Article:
Rosencrantz & Guildenstern in Mazatlan
Author: Christina Kamnikar
Summary: For Andrew and Jonathan there is no happy ending.
Author's Notes: Copyright 2002 comments welcomed. Thanks to the Horsechicks for feedback, Perri for the edit.
In June, Americans can get by in Mexico on the accent, a smattering of Spanish, and the ability to read a map. Jonathan wakes before dawn every morning at his spot on the beach, ready to use those advantages. Andrew gets up much later. The magical boundaries Jonathan stakes out around the blankets every night serve as both concealment and protection until he leaves; if Andrew can't be bothered to get up when he does, then he can take his chances with the policia. So far, nothing has happened to Andrew, even though Jonathan has to admit that he half-hopes it will. Anything that scares sense into his fellow traveler would be a welcome relief.
From the beach he goes to the bus station, buys a breakfast burrito whose contents he doesn't want to think about, and waits for the tourists. Families, mostly, although there are couples on honeymoons and romantic vacations as well. But it's the families who are glad to see him, who are ready to hire a short, harmless-looking fellow American in a tacky Hawaiian shirt to show them around town for ten dollars and lunch. American dollars go a long way in Mazatlan, and Jonathan can usually find at least one group for the morning and one for the afternoon; that's enough money to keep himself in food and shots of cuervo for the evening, plus a little extra. In a few more weeks, he expects to have enough money to buy another Hawaiian shirt, maybe rent a room off the main city plaza, possibly consider getting a junker of a car and enough money to pay off the police so he can park it legally.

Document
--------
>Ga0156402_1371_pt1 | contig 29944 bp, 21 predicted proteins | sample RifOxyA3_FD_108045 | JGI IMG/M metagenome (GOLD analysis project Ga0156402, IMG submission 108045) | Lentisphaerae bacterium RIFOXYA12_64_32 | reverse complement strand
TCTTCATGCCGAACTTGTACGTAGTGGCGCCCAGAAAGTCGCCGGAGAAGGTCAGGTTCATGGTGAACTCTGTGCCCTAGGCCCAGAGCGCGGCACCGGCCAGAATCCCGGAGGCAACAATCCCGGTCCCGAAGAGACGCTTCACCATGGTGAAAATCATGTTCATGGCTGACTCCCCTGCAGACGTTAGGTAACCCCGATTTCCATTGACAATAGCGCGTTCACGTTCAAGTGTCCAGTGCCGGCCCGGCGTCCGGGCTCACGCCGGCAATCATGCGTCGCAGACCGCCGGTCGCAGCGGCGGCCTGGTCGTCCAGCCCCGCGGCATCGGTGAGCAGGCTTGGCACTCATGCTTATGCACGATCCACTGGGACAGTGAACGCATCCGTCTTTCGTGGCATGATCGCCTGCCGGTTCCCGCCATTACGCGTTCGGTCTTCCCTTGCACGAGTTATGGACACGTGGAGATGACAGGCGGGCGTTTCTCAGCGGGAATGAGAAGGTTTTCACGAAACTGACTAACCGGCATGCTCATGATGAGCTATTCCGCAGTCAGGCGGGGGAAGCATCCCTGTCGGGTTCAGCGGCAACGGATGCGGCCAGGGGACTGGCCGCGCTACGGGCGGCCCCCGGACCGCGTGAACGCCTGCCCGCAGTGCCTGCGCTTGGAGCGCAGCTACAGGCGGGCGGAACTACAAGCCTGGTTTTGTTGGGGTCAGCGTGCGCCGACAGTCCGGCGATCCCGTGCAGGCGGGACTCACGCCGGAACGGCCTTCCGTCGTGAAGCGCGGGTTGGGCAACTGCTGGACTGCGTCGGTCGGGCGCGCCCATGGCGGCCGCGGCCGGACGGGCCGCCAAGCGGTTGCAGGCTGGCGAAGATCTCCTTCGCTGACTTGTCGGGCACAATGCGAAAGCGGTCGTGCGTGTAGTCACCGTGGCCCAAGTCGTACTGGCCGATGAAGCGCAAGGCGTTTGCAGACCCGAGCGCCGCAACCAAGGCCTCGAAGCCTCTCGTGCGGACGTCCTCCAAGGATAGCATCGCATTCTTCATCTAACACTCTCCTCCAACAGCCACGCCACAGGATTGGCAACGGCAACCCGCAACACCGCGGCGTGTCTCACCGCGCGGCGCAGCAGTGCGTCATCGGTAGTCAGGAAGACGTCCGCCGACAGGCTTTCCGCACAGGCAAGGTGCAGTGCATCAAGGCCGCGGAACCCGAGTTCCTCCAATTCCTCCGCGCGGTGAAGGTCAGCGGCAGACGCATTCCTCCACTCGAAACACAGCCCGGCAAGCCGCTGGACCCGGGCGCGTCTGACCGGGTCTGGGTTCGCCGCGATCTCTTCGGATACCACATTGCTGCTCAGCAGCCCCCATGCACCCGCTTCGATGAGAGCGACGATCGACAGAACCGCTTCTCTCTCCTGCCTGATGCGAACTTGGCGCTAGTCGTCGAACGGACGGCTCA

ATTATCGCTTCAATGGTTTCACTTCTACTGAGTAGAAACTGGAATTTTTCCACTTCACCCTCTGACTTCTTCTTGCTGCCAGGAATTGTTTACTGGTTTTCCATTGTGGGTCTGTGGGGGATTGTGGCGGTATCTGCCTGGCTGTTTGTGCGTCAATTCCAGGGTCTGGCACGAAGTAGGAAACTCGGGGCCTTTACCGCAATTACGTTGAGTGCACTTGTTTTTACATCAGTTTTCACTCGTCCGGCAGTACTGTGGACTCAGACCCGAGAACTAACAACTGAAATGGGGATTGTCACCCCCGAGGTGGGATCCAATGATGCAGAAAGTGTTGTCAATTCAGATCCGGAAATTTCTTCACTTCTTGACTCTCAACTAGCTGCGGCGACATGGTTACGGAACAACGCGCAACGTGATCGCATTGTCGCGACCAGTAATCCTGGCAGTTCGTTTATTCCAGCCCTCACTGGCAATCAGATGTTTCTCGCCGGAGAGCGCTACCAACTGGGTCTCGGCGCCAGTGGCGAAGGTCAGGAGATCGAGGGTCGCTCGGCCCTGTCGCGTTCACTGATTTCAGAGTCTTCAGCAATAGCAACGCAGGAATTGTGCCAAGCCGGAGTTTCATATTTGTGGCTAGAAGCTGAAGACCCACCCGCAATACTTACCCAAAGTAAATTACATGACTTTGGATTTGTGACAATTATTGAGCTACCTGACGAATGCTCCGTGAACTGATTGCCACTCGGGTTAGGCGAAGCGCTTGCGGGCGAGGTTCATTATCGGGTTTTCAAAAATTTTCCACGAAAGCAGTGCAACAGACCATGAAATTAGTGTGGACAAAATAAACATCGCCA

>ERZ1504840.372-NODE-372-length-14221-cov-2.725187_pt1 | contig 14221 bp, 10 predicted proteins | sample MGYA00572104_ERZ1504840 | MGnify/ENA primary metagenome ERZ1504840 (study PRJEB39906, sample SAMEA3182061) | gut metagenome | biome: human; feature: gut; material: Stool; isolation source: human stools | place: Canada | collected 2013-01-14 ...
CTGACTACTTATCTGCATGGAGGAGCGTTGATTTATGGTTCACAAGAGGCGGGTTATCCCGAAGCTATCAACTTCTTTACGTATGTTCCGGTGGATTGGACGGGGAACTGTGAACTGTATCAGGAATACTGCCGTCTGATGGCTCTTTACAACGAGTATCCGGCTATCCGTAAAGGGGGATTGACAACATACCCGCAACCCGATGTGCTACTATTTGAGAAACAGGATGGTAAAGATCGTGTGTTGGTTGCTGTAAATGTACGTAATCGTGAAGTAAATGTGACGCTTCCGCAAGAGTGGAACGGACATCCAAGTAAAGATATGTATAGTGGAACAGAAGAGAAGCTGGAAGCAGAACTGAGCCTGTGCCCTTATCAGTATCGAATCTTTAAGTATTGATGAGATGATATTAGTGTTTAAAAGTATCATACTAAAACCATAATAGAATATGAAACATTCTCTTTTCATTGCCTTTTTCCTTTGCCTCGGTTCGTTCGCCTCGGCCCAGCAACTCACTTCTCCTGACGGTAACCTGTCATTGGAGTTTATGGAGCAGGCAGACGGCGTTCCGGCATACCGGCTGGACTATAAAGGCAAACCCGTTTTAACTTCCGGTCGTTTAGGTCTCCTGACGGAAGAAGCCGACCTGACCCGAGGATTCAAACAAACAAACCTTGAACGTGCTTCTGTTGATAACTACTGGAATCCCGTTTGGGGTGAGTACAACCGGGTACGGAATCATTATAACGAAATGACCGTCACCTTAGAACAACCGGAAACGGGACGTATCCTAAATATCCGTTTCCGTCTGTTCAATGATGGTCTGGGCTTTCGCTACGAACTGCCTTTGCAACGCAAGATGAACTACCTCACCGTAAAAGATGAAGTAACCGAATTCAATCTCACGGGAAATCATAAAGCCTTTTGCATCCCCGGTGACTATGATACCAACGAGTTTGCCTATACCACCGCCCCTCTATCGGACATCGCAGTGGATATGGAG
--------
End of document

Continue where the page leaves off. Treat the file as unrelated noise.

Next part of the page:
He is resolutely not thinking about what that implies about how long he'll be here.
Andrew has been playing tour guide as well, although not as regularly. More often, he's been looking for trouble: searching for witches' shops, the bodegas (whose practitioners are not about to talk to some skinny Anglo kid); talking trash to cynical, hard-eyed men in bars; smiling hopefully, hopelessly, at the rich senoras at the hotels. Jonathan would be disgusted by this if he had the energy, but he doesn't. There had been lots of recriminations about four days after the trip across the border: why didn't they grab the fake I.D.'s Warren had stashed at the bank? Why hadn't they taken some of the money from their bank accounts? Why didn't they take any supplies, computers, weapons with them? All questions with one easy answer, which Jonathan is sick of repeating: Because. Because of the police, because of Buffy, because of Willow.... Because. They were lucky to have their *lives*. They were incredibly lucky to have full use of all limbs. Anything more would have been pushing said luck past the point of Sunnydale's non-existent karmic mercy, and Jonathan, for one, was content to escape with what he had.